For people from English-speaking countries and many other countries around the world, it is conventional to have only one surname. This is almost always their father’s name, and traditionally women have been the ones expected to change their names when getting married, albeit many couples do things differently these days. But in Spain, things are different.
Newborn babies in Spain almost always take on both the surnames of their mother and father. But unlike in other countries, the UK in particular, where double-barrelled names have historically been markers of social class and included for inheritance reasons, in Spain the double surname is not a hyphenated marker of status but an entirely normal thing to do.
How does it work?
It is often believed that Spanish surname traditions are more progressive and an affront to the patriarchal customs in other countries, but in reality even the Spanish tradition of taking from the mother and father is based on male-inheritance.
When a baby is born, it will take both its mother and father’s surname. However, as it’s very likely their parents are Spanish and therefore also have two surnames, the question arises as to which of their names the newborn should take.
Although Spanish babies do take a surname from their mother, it is almost always the ‘male’ surname – that is, the name of their father, so the newborn’s maternal grandfather – from both. That is to say, the surnames that are passed down are, albeit from both Mum and Dad, both from the male part of the name.
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What about the order?
In Spain it is convention that the father’s surname will go first. For example, say María José García Rodríguez and Carlos Fernández González had a baby called Carmen. Traditionally, her name would therefore be Carmen Fernández García.
The patrilineal naming tradition was even law until 2000, and many still continue the tradition to this day. When children reach eighteen they can legally rearrange their names if they wish to but according to El Diario a whopping 99.53 percent of newborns follow convention and take Dad’s name first, Mum’s second.
Day to day life
Like many things in Spain, history and tradition are taken seriously but have little real impact on day to day living. When it comes to names, most Spaniards only go by one of their surnames – normally the first, so male surname – when it comes to introducing themselves or filling out paperwork.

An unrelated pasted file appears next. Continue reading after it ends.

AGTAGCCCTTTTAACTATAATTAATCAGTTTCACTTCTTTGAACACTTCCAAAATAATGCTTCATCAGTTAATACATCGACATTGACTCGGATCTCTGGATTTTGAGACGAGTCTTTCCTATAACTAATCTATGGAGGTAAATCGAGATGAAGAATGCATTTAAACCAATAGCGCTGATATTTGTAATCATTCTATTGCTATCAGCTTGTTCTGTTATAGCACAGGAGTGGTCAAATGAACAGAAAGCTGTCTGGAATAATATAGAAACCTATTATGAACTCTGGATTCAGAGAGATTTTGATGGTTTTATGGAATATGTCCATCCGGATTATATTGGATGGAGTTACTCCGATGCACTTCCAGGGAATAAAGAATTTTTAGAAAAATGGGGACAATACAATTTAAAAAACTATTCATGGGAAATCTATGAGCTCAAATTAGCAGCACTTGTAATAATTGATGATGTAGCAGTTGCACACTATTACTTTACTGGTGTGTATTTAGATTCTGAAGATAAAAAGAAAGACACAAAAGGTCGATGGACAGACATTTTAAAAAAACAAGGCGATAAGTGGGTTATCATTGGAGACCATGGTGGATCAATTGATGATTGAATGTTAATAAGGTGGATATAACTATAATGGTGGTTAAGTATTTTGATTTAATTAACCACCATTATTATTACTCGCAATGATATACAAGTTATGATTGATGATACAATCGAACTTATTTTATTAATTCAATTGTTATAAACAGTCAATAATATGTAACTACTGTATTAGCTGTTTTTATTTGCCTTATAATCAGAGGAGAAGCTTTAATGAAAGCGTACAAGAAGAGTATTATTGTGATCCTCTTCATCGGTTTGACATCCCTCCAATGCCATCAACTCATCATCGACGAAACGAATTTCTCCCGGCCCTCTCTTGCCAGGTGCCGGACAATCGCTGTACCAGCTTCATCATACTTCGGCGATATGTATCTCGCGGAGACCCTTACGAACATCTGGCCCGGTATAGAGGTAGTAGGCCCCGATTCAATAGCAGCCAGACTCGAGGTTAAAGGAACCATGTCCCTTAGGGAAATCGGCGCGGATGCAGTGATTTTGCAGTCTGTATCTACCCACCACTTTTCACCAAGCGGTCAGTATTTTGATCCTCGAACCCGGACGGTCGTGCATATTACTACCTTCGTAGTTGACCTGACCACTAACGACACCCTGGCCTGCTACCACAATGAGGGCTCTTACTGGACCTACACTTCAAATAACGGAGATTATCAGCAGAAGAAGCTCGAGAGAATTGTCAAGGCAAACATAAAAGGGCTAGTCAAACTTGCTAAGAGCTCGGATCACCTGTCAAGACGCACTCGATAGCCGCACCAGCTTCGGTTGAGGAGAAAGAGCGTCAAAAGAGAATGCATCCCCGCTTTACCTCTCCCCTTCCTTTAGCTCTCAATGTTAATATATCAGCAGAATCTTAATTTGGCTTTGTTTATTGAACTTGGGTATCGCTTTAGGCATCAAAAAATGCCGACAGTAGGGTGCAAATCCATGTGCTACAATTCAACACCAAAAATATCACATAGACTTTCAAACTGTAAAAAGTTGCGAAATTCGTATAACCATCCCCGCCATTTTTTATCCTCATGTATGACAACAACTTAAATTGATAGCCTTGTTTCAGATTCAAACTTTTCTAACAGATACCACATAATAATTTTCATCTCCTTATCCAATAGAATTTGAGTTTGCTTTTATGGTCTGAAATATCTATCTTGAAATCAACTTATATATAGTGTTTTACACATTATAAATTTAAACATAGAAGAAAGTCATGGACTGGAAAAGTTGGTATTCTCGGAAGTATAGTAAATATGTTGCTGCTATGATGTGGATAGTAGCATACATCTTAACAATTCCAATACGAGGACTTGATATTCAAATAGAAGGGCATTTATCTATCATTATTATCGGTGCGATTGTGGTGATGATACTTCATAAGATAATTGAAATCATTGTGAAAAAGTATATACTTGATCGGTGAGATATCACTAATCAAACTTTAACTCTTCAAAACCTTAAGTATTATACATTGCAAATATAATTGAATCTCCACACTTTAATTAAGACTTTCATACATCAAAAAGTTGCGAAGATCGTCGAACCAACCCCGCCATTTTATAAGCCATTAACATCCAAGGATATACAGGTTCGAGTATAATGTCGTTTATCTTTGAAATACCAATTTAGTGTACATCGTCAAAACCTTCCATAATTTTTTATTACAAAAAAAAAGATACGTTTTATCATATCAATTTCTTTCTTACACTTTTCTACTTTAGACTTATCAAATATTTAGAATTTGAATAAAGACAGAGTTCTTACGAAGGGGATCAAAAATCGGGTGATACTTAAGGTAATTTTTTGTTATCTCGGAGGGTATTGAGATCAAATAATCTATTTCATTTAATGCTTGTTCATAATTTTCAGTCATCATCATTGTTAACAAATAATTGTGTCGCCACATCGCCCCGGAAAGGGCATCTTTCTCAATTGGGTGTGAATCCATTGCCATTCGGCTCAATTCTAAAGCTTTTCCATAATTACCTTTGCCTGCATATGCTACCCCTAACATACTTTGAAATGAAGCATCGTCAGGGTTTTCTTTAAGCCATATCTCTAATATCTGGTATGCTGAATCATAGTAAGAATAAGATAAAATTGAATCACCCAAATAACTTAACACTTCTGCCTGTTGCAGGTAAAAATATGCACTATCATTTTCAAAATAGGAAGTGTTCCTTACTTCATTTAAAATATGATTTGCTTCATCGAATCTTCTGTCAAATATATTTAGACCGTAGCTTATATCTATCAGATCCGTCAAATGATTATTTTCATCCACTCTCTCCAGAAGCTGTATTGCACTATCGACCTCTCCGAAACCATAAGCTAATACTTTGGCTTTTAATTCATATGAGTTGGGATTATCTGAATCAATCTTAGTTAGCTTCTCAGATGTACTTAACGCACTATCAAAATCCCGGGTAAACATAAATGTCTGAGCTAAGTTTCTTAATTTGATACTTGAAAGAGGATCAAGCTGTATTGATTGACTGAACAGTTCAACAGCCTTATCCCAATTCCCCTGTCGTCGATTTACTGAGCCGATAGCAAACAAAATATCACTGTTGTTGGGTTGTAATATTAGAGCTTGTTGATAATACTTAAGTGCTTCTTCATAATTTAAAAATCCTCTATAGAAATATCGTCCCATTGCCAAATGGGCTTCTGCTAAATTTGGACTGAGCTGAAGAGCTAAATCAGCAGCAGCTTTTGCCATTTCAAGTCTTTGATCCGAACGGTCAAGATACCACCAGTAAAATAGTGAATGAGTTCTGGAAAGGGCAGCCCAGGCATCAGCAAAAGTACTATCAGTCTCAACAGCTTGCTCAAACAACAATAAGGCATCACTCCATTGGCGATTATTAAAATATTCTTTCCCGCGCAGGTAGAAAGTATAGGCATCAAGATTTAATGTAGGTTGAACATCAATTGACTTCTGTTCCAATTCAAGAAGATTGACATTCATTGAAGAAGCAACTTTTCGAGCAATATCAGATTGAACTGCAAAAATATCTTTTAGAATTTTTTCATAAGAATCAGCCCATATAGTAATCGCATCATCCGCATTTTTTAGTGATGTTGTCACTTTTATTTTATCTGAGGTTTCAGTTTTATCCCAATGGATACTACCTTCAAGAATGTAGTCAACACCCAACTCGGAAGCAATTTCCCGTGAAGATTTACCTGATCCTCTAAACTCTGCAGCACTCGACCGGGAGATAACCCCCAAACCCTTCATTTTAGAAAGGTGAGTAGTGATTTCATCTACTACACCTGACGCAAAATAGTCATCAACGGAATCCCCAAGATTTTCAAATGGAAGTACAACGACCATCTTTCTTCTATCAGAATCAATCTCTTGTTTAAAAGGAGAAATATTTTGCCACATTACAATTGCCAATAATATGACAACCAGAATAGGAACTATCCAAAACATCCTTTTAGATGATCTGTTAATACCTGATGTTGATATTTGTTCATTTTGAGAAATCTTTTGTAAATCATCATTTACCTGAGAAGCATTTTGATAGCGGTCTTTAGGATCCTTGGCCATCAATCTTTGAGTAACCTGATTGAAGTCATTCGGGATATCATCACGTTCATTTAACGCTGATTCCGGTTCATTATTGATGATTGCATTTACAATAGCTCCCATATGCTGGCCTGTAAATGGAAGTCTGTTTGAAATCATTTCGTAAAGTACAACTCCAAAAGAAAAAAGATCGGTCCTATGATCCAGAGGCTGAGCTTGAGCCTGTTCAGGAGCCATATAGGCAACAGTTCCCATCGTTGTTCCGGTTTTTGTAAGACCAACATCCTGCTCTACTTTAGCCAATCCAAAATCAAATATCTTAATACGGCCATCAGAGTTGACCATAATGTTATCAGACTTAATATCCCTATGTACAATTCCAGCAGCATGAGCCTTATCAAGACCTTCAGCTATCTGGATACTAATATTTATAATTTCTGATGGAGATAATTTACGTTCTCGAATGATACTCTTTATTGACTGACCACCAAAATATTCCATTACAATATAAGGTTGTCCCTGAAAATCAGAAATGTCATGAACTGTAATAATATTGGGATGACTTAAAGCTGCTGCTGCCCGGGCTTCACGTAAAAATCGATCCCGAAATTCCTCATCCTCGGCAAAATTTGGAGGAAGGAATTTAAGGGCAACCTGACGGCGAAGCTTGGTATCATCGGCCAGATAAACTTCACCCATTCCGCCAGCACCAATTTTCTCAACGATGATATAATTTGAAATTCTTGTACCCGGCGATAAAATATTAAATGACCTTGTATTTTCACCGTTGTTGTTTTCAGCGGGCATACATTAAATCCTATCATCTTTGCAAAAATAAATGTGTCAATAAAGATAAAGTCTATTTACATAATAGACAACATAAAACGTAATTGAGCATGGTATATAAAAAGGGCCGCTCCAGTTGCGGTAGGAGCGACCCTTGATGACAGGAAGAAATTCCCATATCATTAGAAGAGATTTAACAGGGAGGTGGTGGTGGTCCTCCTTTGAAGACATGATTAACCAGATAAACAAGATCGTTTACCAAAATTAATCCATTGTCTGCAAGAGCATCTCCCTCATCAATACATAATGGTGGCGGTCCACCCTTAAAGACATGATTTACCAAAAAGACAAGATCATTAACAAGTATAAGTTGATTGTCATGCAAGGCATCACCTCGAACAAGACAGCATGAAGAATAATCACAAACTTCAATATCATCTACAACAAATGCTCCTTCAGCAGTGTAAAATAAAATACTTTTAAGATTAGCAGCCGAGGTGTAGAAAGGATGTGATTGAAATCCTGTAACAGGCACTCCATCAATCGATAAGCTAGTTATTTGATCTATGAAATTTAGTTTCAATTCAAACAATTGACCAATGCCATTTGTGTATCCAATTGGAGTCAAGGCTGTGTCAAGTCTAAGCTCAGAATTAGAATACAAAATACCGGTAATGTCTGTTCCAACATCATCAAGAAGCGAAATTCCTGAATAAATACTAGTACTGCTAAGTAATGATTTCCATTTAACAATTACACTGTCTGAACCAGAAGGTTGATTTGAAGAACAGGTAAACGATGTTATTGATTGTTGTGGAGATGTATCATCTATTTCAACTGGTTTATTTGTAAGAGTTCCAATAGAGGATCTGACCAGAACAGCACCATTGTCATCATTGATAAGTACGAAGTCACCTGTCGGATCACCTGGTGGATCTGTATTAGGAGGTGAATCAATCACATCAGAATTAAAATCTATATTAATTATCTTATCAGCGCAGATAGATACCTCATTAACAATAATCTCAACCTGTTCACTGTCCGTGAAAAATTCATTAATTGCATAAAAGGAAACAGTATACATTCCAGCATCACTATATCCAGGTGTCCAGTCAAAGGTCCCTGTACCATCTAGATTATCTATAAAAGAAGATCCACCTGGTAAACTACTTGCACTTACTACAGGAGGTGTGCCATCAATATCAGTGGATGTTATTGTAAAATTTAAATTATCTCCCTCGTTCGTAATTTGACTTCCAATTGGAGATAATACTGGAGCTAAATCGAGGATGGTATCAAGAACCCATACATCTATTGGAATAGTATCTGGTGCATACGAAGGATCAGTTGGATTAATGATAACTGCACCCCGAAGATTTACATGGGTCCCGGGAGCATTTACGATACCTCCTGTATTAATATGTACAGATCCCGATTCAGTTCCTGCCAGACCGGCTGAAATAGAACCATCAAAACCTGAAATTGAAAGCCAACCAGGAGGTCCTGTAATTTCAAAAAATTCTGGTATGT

In fact, Spain’s two surname tradition can sometimes lead to confusion for both Spaniards abroad and foreigners living in Spain. For Spaniards living in English speaking countries, many people simply assume that their second surname is their only surname, and this can present problems when alphabetising names in databases and so on.
Similarly, any foreigner with one surname who has lived in Spain will have surely had their middle name read out when waiting for an appointment at the doctor’s, doing paperwork in the foreigner’s office, or any other kind of administrative task.
Spaniards very rarely have middle names, so often assume the middle names of Brits, Americans or whoever else are their first surnames.
What about weddings?
Although in large parts of the world it is tradition for women to take their husband’s name, in Spain this is rarely the case. The only times it might happen are when brides add their husbands name to their own with the prefix ‘de’, but this is rare, and often associated with old nobility.
You might have noticed that some Spaniards also have double-barrelled first names. This is very common, and if you’ve spent any time in Spain you’ll have no doubt met a Marí-Carmen or Juan-Miguel. But another interesting quirk of Spanish naming customs is that these double-barrelled first names do not follow gender norms, and can include both a traditionally male and female name.
It’s very common, for example, to meet women called María José or men called José María.